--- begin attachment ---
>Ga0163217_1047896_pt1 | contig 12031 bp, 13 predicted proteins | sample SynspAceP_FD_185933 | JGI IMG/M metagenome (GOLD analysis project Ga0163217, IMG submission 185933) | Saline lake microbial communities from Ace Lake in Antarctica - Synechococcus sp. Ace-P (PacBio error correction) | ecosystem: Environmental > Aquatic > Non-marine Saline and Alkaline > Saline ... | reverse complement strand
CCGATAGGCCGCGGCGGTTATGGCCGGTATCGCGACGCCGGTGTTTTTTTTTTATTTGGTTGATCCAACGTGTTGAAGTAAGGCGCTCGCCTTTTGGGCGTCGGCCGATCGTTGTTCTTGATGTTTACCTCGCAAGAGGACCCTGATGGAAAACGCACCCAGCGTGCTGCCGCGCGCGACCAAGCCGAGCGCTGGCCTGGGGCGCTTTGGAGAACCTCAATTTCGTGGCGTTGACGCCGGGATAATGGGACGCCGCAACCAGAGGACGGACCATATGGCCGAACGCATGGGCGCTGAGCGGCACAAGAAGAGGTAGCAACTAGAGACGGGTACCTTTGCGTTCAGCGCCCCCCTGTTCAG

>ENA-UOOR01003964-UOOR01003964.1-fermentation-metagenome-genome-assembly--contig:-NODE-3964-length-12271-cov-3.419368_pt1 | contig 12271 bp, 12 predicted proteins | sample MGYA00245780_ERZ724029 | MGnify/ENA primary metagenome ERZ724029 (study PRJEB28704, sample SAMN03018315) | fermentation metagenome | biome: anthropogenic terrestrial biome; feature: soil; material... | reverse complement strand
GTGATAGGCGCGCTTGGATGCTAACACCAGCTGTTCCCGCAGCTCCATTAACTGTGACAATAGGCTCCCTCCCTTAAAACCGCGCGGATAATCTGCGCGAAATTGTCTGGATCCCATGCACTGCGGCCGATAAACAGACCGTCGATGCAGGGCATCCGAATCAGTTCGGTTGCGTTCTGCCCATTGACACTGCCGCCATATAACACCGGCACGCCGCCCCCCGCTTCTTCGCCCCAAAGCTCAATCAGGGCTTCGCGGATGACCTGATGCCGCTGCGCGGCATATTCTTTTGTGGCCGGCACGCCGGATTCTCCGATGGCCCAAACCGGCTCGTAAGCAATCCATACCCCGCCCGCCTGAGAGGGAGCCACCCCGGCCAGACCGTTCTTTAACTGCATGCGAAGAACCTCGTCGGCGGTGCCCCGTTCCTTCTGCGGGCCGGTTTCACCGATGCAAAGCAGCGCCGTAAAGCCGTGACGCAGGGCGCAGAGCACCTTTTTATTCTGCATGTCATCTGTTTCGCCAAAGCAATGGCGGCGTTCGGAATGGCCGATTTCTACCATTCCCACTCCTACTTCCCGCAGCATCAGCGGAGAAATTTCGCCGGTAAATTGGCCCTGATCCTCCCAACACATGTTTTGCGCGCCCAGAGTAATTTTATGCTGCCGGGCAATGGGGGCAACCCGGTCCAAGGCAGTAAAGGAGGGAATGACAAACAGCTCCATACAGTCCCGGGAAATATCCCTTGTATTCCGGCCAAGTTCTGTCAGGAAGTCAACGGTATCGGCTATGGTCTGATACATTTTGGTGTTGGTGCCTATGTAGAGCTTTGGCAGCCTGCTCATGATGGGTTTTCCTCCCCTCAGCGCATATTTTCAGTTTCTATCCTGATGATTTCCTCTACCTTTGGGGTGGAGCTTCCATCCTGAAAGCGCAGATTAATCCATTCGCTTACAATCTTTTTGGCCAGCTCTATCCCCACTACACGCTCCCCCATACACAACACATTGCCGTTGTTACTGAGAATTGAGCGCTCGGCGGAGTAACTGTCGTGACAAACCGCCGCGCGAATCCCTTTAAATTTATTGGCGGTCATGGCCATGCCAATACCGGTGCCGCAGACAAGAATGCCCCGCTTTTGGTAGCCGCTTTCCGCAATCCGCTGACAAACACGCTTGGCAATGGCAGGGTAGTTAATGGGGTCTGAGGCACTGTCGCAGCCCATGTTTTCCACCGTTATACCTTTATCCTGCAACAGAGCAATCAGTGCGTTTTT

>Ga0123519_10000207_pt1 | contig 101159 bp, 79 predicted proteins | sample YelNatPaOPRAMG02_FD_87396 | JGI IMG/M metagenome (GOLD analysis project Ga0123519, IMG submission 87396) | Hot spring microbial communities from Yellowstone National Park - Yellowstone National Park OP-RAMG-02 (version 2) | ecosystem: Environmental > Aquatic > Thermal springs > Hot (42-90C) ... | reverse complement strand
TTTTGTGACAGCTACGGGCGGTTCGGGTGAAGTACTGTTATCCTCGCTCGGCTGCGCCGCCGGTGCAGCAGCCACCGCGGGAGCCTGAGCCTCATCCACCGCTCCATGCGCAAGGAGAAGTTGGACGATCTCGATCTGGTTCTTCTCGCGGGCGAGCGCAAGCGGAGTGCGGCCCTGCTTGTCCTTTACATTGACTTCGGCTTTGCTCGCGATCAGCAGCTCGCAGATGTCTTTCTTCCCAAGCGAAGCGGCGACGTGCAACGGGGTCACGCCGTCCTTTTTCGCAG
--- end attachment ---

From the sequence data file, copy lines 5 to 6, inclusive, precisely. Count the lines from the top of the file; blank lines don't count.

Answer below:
>Ga0123519_10000207_pt1 | contig 101159 bp, 79 predicted proteins | sample YelNatPaOPRAMG02_FD_87396 | JGI IMG/M metagenome (GOLD analysis project Ga0123519, IMG submission 87396) | Hot spring microbial communities from Yellowstone National Park - Yellowstone National Park OP-RAMG-02 (version 2) | ecosystem: Environmental > Aquatic > Thermal springs > Hot (42-90C) ... | reverse complement strand
TTTTGTGACAGCTACGGGCGGTTCGGGTGAAGTACTGTTATCCTCGCTCGGCTGCGCCGCCGGTGCAGCAGCCACCGCGGGAGCCTGAGCCTCATCCACCGCTCCATGCGCAAGGAGAAGTTGGACGATCTCGATCTGGTTCTTCTCGCGGGCGAGCGCAAGCGGAGTGCGGCCCTGCTTGTCCTTTACATTGACTTCGGCTTTGCTCGCGATCAGCAGCTCGCAGATGTCTTTCTTCCCAAGCGAAGCGGCGACGTGCAACGGGGTCACGCCGTCCTTTTTCGCAG